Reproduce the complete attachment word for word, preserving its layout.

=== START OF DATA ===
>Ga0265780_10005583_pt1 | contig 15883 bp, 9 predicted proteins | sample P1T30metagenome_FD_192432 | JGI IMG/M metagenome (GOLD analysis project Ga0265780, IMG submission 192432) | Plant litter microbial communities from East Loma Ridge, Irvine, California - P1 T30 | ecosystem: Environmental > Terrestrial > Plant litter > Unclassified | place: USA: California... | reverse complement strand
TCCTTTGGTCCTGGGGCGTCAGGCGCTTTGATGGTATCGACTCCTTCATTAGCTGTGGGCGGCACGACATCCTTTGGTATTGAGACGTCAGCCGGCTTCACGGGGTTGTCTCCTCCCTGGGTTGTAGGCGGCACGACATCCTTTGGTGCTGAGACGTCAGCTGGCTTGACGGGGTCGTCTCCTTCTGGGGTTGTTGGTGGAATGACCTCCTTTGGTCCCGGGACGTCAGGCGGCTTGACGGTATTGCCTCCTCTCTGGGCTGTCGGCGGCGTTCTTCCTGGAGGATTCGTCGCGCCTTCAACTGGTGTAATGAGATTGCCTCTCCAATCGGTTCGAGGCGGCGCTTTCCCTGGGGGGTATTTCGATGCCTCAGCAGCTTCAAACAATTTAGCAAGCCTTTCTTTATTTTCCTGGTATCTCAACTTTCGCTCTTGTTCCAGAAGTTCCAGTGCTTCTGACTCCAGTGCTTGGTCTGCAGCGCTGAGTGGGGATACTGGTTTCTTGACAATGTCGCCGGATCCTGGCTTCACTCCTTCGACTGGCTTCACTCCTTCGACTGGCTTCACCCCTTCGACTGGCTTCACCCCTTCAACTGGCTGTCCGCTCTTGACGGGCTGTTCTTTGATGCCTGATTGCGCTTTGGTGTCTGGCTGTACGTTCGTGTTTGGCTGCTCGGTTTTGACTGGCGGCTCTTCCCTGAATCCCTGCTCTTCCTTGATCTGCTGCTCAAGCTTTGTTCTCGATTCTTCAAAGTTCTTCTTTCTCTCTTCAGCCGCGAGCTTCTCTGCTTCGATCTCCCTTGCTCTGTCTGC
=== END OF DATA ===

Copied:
>Ga0265780_10005583_pt1 | contig 15883 bp, 9 predicted proteins | sample P1T30metagenome_FD_192432 | JGI IMG/M metagenome (GOLD analysis project Ga0265780, IMG submission 192432) | Plant litter microbial communities from East Loma Ridge, Irvine, California - P1 T30 | ecosystem: Environmental > Terrestrial > Plant litter > Unclassified | place: USA: California... | reverse complement strand
TCCTTTGGTCCTGGGGCGTCAGGCGCTTTGATGGTATCGACTCCTTCATTAGCTGTGGGCGGCACGACATCCTTTGGTATTGAGACGTCAGCCGGCTTCACGGGGTTGTCTCCTCCCTGGGTTGTAGGCGGCACGACATCCTTTGGTGCTGAGACGTCAGCTGGCTTGACGGGGTCGTCTCCTTCTGGGGTTGTTGGTGGAATGACCTCCTTTGGTCCCGGGACGTCAGGCGGCTTGACGGTATTGCCTCCTCTCTGGGCTGTCGGCGGCGTTCTTCCTGGAGGATTCGTCGCGCCTTCAACTGGTGTAATGAGATTGCCTCTCCAATCGGTTCGAGGCGGCGCTTTCCCTGGGGGGTATTTCGATGCCTCAGCAGCTTCAAACAATTTAGCAAGCCTTTCTTTATTTTCCTGGTATCTCAACTTTCGCTCTTGTTCCAGAAGTTCCAGTGCTTCTGACTCCAGTGCTTGGTCTGCAGCGCTGAGTGGGGATACTGGTTTCTTGACAATGTCGCCGGATCCTGGCTTCACTCCTTCGACTGGCTTCACTCCTTCGACTGGCTTCACCCCTTCGACTGGCTTCACCCCTTCAACTGGCTGTCCGCTCTTGACGGGCTGTTCTTTGATGCCTGATTGCGCTTTGGTGTCTGGCTGTACGTTCGTGTTTGGCTGCTCGGTTTTGACTGGCGGCTCTTCCCTGAATCCCTGCTCTTCCTTGATCTGCTGCTCAAGCTTTGTTCTCGATTCTTCAAAGTTCTTCTTTCTCTCTTCAGCCGCGAGCTTCTCTGCTTCGATCTCCCTTGCTCTGTCTGC